- The shuttle has a ding. Better not tell Dad ;)
- Scientists are looking for other habitable universes (subscription)
- Burt Rutan is one of Popular Mechanic's breakthrough leaders.
- The Register thinks space tourism will help NASA with the public.
Posted by Dan Schrimpsher at 8:57 AM
Wednesday, October 04, 2006
Posted by Dan Schrimpsher at 9:28 AM
Tuesday, October 03, 2006
- The Lunar Surface Module will be called Artemis. I wish NASA would put out as much new hardware as it does new names.
- A new survey on space tourism from Spaceport Associates and Incredible Adventures shows. Apparently, $25,000 for suborbital and $500,000 for orbital is the sweet spot as 2/3 of respondents would go at that price.
- Apparently the FTC has cleared the Boeing Lockheed Martin joint venture, ULA. Help us Jesus. Jeff Foust discusses.
- A launch ring. Very Heinleinian.
- The Ares I recovery systems seem to be working.
- An overview of the three Centennial Challenges taking place at or around the X-Prize Cup this year.
- SpaceDev won a contract to work on NASA's Lunar Reconnaissance Orbiter
Posted by Dan Schrimpsher at 8:46 PM
Monday, October 02, 2006
[Editor - Sorry I have been out of action. I have a lot more stuff on me than I used to and it has taken some time to get schedule set so I could get everything done. Should be find now -djs]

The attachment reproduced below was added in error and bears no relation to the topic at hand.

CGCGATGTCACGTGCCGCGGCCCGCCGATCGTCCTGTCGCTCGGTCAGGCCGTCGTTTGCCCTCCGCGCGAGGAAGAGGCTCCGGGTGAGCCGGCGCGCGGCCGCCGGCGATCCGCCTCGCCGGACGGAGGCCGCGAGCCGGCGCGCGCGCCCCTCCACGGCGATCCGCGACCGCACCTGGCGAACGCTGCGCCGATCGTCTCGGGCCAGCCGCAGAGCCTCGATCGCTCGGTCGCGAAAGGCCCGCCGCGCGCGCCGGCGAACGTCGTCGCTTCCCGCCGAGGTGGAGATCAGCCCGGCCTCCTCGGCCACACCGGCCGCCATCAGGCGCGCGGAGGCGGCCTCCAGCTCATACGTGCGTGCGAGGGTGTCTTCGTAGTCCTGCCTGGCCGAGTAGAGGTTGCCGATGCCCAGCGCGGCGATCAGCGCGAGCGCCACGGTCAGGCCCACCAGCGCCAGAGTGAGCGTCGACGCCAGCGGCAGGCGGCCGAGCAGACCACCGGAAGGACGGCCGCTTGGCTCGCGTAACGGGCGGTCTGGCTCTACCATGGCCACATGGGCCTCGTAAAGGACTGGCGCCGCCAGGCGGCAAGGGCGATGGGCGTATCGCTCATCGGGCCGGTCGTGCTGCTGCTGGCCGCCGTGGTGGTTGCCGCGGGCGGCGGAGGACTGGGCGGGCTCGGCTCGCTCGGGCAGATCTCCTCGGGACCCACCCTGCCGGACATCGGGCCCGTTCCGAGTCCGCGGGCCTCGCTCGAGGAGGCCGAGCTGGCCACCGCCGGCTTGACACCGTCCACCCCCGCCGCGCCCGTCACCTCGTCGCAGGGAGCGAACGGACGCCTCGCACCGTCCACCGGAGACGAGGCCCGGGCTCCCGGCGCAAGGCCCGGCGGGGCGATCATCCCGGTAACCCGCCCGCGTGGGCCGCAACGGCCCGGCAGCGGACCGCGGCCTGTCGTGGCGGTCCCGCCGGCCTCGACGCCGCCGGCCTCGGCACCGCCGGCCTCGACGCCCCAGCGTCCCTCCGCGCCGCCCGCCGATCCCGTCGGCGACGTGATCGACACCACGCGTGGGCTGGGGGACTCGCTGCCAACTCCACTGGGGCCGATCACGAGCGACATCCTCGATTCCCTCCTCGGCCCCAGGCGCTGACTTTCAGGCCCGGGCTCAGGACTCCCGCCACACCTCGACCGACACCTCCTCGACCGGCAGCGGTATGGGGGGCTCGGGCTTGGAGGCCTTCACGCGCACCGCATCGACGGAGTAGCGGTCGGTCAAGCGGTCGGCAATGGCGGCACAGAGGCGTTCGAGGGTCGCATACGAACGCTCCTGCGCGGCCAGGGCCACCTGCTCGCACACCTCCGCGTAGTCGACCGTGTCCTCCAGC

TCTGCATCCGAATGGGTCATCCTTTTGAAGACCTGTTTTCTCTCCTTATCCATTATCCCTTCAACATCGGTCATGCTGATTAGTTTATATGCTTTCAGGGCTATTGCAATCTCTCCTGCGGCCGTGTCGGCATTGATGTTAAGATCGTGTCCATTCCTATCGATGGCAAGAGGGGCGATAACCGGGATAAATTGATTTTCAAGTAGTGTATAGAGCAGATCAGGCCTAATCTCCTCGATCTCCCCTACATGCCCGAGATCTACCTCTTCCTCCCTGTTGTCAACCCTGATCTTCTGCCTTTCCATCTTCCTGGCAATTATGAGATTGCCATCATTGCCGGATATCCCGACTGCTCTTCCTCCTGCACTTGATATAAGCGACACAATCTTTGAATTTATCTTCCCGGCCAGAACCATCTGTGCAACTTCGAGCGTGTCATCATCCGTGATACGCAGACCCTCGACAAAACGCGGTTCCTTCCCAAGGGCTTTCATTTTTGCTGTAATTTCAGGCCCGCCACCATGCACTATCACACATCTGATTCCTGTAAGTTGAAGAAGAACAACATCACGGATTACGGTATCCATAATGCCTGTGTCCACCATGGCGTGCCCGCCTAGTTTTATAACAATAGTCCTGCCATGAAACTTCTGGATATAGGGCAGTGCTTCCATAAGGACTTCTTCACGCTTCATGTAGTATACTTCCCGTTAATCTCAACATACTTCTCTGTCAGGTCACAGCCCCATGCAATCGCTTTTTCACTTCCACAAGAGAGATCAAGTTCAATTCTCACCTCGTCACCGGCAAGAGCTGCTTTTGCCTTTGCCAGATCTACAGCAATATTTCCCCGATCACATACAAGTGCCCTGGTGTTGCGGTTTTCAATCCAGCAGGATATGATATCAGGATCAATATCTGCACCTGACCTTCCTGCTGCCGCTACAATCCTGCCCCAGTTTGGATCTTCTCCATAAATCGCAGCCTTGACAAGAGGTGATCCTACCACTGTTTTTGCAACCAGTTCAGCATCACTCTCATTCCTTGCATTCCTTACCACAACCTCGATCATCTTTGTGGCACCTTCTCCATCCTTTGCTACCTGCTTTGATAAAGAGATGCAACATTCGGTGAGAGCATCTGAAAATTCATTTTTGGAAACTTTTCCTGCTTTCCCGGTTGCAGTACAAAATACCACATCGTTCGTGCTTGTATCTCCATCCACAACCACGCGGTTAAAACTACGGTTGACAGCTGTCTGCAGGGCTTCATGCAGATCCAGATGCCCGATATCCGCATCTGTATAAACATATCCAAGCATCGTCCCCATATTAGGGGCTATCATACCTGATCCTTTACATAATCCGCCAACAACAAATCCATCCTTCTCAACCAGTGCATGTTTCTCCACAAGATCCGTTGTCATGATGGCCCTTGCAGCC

- NASA is checking out possible commercial uses for the shuttle landing landing strip at Kennedy an performing an environmental assessment of such activities.
- Jim Benson, of SpaceDev fame, has stepped down as the chairman and CTO to found a new human spaceflight company, Benson Space Company (BSC). BSC plans to buy the Dream Chaser(TM) ship from SpaceDev and be on of its largest customers. More from Space.com.
- Rocketplane Kistler is setting up an alliance with Andrews Space to support COTS.
- In the space review: A look at the interior of SpaceShipTwo, History if Science Fiction, The importance of suborbital in getting a RLV, and a review of Einstein's Jury.
- More photos of SpaceShipTwo's interior. Michael Belfiore has more still.
- Apparently, Neil Armstrong did say "One small step for a man..."
- UP Aerospace's first rocket was found in the New Mexico desert. The failed launch went up 40,000 feet and went off course last Monday.